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Digital Social Memory: Ethics, Privacy, and Representation in Digital Preservation

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Public Programs

Digital Social Memory: Ethics, Privacy, and Representation in Digital Preservation

February 4 2017

With the in-house development of Webrecorder —an initiative that puts high-fidelity web archiving and playback capabilities into the hands of users— Rhizome has been working toward the goal of fostering a more durable, ethical, decentralized, and inclusive future for digital social memory.


If social memory can be defined as “how and what social groups remember,” then digital culture, as Richard Rinehart and Jon Ippolito point out, changes both the what and the how of social memory. What is remembered must now include a wide range of new kinds of web-specific cultural practices; how it is remembered is often mediated by new technical environments. Digital social memory often takes shape in informal settings outside of traditional institutions, and is often subjected to invasive surveillance and unwanted publicity.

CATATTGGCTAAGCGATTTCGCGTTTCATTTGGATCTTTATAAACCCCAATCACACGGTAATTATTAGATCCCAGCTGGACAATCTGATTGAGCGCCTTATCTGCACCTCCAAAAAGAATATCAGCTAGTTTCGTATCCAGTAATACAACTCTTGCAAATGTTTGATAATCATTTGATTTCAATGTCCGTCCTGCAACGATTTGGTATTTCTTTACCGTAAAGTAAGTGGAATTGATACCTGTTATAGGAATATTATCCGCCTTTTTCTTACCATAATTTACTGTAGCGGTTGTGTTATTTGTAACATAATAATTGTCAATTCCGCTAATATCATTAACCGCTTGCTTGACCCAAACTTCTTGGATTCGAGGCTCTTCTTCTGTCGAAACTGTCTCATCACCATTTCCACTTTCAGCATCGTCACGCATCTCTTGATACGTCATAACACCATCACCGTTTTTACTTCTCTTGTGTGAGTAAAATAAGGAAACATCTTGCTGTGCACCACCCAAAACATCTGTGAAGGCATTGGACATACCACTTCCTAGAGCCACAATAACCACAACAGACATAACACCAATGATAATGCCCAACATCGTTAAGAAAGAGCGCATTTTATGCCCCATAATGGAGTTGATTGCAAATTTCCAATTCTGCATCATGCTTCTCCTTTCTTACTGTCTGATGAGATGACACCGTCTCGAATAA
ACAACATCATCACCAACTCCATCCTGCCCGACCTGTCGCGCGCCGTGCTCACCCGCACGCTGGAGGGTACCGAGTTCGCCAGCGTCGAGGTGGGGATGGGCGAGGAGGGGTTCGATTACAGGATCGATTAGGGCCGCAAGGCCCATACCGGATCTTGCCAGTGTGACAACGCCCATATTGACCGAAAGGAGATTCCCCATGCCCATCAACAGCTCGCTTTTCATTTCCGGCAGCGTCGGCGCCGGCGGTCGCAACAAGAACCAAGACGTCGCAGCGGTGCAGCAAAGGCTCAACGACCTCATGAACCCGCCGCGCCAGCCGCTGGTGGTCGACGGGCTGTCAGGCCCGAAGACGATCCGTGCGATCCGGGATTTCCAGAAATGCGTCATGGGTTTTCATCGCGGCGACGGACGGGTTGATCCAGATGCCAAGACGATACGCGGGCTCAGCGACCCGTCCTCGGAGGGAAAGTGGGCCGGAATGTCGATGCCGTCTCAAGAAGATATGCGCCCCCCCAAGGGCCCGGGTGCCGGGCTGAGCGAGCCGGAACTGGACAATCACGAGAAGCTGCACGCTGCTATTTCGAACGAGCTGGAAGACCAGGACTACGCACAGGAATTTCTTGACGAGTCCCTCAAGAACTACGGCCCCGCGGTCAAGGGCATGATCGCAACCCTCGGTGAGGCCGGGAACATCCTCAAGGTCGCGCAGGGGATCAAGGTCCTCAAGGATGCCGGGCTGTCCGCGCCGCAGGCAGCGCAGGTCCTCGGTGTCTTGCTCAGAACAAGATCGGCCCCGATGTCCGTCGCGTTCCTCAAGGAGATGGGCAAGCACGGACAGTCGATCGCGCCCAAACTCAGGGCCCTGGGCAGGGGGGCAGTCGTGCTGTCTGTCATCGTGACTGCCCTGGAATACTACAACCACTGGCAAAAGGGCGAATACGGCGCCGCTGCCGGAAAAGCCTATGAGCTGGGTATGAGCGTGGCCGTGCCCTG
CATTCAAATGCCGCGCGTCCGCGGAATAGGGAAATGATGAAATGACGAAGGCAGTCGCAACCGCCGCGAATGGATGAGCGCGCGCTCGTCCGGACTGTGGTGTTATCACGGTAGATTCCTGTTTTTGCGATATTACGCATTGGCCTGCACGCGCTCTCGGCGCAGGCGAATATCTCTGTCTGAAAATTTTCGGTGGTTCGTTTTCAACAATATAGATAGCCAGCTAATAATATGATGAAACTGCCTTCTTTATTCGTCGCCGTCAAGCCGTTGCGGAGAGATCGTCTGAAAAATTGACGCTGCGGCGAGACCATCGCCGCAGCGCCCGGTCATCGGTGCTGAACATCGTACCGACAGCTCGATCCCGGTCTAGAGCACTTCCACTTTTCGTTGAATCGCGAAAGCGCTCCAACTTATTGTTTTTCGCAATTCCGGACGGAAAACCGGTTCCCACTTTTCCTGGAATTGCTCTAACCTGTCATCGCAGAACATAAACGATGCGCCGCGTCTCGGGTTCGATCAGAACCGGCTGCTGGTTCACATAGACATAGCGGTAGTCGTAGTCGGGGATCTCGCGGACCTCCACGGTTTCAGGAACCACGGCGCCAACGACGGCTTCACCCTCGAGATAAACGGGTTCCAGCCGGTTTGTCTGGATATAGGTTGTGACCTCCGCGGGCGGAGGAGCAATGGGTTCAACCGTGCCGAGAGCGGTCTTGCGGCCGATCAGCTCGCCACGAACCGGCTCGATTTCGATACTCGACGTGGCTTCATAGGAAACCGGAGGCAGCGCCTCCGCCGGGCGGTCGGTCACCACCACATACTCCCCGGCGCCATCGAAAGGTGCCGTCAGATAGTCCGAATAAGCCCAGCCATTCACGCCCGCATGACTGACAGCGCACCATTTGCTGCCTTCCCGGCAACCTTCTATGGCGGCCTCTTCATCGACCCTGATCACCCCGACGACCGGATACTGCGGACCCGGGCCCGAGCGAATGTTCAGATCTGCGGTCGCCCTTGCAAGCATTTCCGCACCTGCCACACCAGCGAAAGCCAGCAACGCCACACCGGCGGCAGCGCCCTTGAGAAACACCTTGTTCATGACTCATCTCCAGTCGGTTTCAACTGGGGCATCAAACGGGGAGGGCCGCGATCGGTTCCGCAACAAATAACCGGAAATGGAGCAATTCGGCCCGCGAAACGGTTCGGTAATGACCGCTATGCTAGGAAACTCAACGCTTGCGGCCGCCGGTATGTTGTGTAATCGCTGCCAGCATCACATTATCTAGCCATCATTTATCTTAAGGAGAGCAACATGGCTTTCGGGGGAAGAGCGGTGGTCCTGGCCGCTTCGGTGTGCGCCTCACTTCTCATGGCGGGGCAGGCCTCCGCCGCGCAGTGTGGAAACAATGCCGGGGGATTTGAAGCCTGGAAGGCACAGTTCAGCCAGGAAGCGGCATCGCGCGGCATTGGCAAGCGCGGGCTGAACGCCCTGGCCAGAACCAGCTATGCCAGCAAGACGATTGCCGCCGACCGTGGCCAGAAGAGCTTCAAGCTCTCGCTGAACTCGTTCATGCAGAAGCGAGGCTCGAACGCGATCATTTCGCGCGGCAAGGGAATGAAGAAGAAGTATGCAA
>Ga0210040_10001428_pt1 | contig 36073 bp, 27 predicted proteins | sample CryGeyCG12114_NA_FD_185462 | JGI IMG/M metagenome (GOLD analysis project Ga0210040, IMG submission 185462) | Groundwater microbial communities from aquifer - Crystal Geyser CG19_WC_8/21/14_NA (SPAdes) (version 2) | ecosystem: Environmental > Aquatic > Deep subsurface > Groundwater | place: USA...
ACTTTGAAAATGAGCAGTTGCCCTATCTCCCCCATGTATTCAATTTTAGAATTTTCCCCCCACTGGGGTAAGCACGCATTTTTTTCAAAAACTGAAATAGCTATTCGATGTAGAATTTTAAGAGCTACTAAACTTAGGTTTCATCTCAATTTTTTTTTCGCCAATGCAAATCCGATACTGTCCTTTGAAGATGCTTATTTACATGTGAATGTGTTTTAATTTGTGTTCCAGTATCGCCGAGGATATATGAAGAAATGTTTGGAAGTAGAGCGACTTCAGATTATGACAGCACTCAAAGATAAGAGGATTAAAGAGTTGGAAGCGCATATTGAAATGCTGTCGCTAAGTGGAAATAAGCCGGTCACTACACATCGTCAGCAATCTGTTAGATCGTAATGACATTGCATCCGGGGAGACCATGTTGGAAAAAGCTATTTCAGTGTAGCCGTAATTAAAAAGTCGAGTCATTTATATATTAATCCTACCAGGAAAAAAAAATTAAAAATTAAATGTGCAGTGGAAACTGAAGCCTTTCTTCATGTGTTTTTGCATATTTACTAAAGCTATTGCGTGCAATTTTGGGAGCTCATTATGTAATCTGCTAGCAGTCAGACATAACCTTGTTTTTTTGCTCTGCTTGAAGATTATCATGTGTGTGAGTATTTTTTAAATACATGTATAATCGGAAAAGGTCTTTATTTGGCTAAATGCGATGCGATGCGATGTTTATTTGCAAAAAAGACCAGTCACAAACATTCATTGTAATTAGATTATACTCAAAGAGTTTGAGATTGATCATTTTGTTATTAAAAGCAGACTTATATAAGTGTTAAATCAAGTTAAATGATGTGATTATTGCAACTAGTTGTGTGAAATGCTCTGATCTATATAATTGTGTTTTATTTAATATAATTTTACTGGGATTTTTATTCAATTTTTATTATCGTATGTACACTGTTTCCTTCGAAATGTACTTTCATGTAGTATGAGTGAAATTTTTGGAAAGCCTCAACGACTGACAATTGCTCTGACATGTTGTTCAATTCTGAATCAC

This conference convened a diverse range of experts in various facets of digital social memory for an afternoon of case-studies and conversations addressing the implications of Webrecorder’s model for the web archiving field and for digital social memory as a whole. It contained the following three panels: 

Archival Narratives and Counter-narratives
Mehdi Yahyanejad, Josh Miller, Dragan Esenscheid and moderator Shannon Mattern 

Fair Use, Publicity, and Privacy
Michael Connor, Jack Cushman, Bruce Goldner and Amanda Levendowski

Failures of Care 
Bergis Jules, Simone Browne, Doreen St. Felix and Kameelah Janan Rasheed

This program was organized by Michael Connor, Artistic Director, Rhizome, with Aria Dean, Assistant Curator, Rhizome.